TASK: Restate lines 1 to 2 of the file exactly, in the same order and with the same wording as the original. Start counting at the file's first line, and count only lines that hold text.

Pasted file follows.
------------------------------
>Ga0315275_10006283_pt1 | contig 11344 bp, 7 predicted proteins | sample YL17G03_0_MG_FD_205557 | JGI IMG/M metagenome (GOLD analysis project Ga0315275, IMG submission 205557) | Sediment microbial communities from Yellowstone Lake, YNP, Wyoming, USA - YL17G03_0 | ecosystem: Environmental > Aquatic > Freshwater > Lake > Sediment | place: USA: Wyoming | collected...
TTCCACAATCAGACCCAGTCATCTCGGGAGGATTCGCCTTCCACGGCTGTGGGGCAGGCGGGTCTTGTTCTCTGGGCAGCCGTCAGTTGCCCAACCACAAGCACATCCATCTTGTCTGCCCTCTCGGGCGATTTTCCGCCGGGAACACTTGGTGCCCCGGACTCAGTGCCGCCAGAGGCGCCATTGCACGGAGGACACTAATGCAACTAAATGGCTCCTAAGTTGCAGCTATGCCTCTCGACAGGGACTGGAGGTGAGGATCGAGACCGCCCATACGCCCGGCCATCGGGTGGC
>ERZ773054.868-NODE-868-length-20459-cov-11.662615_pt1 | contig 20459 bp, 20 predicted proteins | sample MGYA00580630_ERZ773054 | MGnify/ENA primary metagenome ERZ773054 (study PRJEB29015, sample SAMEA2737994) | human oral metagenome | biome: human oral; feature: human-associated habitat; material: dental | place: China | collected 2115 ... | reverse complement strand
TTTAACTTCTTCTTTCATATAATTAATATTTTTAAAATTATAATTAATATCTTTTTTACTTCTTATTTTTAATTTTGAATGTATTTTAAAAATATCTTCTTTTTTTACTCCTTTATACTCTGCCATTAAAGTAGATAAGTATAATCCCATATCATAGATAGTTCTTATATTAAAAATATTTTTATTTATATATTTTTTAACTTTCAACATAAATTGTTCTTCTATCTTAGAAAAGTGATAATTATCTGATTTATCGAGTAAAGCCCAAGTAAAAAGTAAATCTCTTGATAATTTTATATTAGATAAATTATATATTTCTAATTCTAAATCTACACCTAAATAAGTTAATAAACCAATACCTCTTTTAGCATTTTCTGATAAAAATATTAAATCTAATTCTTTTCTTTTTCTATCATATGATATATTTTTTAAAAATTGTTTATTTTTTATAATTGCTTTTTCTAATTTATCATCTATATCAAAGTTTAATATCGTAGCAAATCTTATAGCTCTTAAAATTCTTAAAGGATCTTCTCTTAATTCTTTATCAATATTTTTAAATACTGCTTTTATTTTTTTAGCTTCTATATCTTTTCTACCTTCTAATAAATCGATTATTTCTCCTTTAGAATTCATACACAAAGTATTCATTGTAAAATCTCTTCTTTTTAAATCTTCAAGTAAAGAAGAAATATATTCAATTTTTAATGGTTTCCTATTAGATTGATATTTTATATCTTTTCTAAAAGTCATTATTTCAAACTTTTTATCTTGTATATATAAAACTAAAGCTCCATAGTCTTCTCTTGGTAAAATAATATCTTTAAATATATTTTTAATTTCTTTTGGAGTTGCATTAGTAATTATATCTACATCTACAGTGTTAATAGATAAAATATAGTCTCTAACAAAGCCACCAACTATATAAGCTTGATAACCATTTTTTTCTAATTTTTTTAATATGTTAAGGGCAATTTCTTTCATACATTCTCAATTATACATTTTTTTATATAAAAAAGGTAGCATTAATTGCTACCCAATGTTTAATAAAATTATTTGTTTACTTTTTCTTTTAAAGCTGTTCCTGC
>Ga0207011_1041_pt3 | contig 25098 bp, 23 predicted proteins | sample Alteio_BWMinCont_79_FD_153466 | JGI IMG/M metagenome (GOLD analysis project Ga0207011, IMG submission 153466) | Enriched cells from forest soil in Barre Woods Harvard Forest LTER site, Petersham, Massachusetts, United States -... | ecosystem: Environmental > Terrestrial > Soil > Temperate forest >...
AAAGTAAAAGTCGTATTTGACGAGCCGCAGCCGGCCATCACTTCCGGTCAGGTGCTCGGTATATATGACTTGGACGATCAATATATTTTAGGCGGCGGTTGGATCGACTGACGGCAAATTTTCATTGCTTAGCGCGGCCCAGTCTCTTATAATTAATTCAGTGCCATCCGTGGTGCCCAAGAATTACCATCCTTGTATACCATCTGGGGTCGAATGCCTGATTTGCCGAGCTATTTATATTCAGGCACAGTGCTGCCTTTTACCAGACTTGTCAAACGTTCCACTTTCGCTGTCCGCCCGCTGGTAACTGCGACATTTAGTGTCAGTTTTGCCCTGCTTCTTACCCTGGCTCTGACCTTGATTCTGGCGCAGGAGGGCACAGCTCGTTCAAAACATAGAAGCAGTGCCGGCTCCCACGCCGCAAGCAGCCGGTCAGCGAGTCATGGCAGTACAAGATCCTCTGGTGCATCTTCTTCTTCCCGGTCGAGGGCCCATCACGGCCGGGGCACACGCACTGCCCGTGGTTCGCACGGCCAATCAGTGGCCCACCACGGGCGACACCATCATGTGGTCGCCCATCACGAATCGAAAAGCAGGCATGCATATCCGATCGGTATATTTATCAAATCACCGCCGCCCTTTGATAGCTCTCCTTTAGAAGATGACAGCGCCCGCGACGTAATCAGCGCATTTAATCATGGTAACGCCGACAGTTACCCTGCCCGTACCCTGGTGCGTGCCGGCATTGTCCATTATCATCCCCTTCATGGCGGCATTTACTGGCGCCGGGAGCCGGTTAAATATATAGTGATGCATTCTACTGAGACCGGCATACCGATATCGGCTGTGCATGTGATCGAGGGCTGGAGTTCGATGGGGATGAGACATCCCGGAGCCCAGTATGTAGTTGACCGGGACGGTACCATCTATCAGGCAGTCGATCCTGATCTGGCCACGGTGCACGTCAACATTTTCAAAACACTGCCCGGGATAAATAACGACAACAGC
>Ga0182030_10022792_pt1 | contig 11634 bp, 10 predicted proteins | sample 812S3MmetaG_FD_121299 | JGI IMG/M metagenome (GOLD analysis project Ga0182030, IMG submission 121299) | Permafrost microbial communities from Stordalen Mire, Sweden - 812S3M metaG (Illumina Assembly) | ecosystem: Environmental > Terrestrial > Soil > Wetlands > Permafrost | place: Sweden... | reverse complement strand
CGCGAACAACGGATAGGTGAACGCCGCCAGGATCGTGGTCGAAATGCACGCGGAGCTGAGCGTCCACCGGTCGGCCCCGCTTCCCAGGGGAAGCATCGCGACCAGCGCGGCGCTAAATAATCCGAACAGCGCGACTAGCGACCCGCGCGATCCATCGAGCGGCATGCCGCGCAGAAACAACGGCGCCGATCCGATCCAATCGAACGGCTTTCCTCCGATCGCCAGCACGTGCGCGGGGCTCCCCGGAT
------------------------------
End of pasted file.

>Ga0315275_10006283_pt1 | contig 11344 bp, 7 predicted proteins | sample YL17G03_0_MG_FD_205557 | JGI IMG/M metagenome (GOLD analysis project Ga0315275, IMG submission 205557) | Sediment microbial communities from Yellowstone Lake, YNP, Wyoming, USA - YL17G03_0 | ecosystem: Environmental > Aquatic > Freshwater > Lake > Sediment | place: USA: Wyoming | collected...
TTCCACAATCAGACCCAGTCATCTCGGGAGGATTCGCCTTCCACGGCTGTGGGGCAGGCGGGTCTTGTTCTCTGGGCAGCCGTCAGTTGCCCAACCACAAGCACATCCATCTTGTCTGCCCTCTCGGGCGATTTTCCGCCGGGAACACTTGGTGCCCCGGACTCAGTGCCGCCAGAGGCGCCATTGCACGGAGGACACTAATGCAACTAAATGGCTCCTAAGTTGCAGCTATGCCTCTCGACAGGGACTGGAGGTGAGGATCGAGACCGCCCATACGCCCGGCCATCGGGTGGC